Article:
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At six days, investigation into Baltimore Police Det. Suiter's killing in uncharted territory

At six days, investigation into Baltimore Police Det. Suiter's killing in uncharted territory
Baltimore Police on Sunday work the area in West Baltimore where Detective Sean Suiter was fatally shot Wednesday. Police are still searching for a suspect in the killing. (Kenneth K. Lam / Baltimore Sun)

The search for a suspect in the killing of Baltimore Police Det. Sean Suiter entered a sixth day Monday — putting the case in uncharted territory for an agency with a recent track record of quickly apprehending killers of its own.

Since 1964, suspects in the killings of city officers have been caught within a few days, according to news accounts and a book, “Some Gave All,” which documents each line-of-duty death in the agency’s history. Even in the case of the three-month manhunt for the Veney brothers in 1964, the siblings were developed as suspects at the crime scene.

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In the vast majority of cases, suspects were caught at the scene. The longest period of time in recent decades between an officer’s killing and the apprehension of a suspect appears to be in 1985, when it took authorities five days to capture a suspect who fled across the country and was apprehended at a bus station in Tulsa, Okla.

Suiter, an 18-year veteran, was shot around 4:30 p.m. Wednesday and died the following day. Police have said he was conducting a follow-up investigation on a triple homicide in the area, when he saw a suspicious person a vacant lot and approached. He was shot once in the head.

Police said Friday that the only ballistics evidence recovered from the scene came from Suiter’s service weapon. In pleading for tips, they have not been sharing a suspect description. A reward of $215,000 remains unclaimed.

The area around the shooting scene reopened to the public Monday after days locked down as an active crime scene. Police said they wanted to preserve the scene in the event that new leads emerged, bringing questions from the American Civil Liberties Union of Maryland, among others. Suiter’s body was not taken to the Office of the Chief Medical Examiner for an autopsy until Saturday.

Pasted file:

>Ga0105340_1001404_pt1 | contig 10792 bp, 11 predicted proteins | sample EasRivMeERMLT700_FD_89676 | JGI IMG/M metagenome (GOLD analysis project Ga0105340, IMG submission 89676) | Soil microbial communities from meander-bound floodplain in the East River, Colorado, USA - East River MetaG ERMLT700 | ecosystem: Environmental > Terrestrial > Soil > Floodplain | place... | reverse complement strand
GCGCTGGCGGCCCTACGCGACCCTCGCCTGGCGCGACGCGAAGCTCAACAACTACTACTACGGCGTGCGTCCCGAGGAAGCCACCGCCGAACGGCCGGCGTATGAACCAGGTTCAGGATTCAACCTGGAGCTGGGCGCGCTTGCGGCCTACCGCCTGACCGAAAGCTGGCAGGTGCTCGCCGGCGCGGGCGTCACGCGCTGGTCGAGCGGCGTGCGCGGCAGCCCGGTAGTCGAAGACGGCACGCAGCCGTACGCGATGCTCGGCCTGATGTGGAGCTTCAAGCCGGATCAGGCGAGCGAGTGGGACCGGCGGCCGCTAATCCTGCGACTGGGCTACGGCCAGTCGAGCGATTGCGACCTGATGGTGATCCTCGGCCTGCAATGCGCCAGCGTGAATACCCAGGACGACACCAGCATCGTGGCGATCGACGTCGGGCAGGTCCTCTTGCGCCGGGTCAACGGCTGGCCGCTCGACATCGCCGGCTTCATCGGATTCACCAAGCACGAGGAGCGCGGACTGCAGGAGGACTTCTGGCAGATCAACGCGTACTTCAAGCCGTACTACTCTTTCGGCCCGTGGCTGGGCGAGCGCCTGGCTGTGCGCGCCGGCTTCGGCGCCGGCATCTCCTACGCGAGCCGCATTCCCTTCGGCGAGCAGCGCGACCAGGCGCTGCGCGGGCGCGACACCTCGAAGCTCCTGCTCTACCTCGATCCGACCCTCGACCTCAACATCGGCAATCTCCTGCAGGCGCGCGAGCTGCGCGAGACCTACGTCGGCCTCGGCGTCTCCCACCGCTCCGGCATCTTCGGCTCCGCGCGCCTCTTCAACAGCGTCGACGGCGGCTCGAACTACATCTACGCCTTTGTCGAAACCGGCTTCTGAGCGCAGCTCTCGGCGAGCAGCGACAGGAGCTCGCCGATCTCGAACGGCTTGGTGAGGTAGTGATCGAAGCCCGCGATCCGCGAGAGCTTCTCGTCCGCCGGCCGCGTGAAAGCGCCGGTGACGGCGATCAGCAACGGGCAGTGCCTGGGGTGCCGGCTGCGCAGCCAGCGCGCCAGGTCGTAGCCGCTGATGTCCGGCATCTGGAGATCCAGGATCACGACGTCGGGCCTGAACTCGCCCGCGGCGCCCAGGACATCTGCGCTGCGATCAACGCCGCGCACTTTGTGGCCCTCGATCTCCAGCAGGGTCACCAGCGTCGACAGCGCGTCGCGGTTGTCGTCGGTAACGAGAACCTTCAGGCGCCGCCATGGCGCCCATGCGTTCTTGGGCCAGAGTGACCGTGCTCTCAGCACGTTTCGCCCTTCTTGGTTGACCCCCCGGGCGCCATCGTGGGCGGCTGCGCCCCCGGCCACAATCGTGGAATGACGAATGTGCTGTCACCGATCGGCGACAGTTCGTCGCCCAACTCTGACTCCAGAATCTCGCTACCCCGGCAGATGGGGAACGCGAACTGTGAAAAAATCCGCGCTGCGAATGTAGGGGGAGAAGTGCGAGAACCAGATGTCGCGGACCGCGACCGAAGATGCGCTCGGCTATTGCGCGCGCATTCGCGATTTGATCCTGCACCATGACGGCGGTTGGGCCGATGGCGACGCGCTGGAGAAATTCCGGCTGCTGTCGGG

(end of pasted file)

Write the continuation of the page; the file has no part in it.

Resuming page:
This decade has been the least deadly for Baltimore Police officers. A city police officer had not been fatally shot by a suspect in the line of duty since 2007, when Troy Lamont Chesley was shot in a robbery while off-duty. Because Chesley used his service weapon to shoot back, the incident is concerned a line-of-duty death. Brandon Grimes, who was convicted in the attack, left a blood trail and was arrested the same day after seeking treatment at a local hospital.

Thirteen city police officers were killed by suspects in the 1970s, including four in 1974.

The Veney brothers shot two officers, on Christmas Eve and Christmas morning, in 1964. Lt. Joseph Maskell was shot twice after he responded to a call about a robbery in progress at the Luxies Liquor store in the 2000 block of Greenmount Ave. Sgt. Jack Cooper was shot and killed the next morning, in the 2600 block of Kennedy Ave. The wallet of Emanuel Jefferson Veney, which contained his driver’s license, was found on the floor of Cooper’s patrol car, and the Veney’s would make the FBI’s Most Wanted list.

During a 19-day manhunt, police searched 200 homes in black communities without obtaining search warrants. The illegal searches prompted the National Association for the Advancement of Colored People to file a federal lawsuit that resulted in an 1966 injunction against the city police. The Veney brothers were captured in March 1965 while working in a zipper factory on Long Island, N.Y.

This article will be updated.

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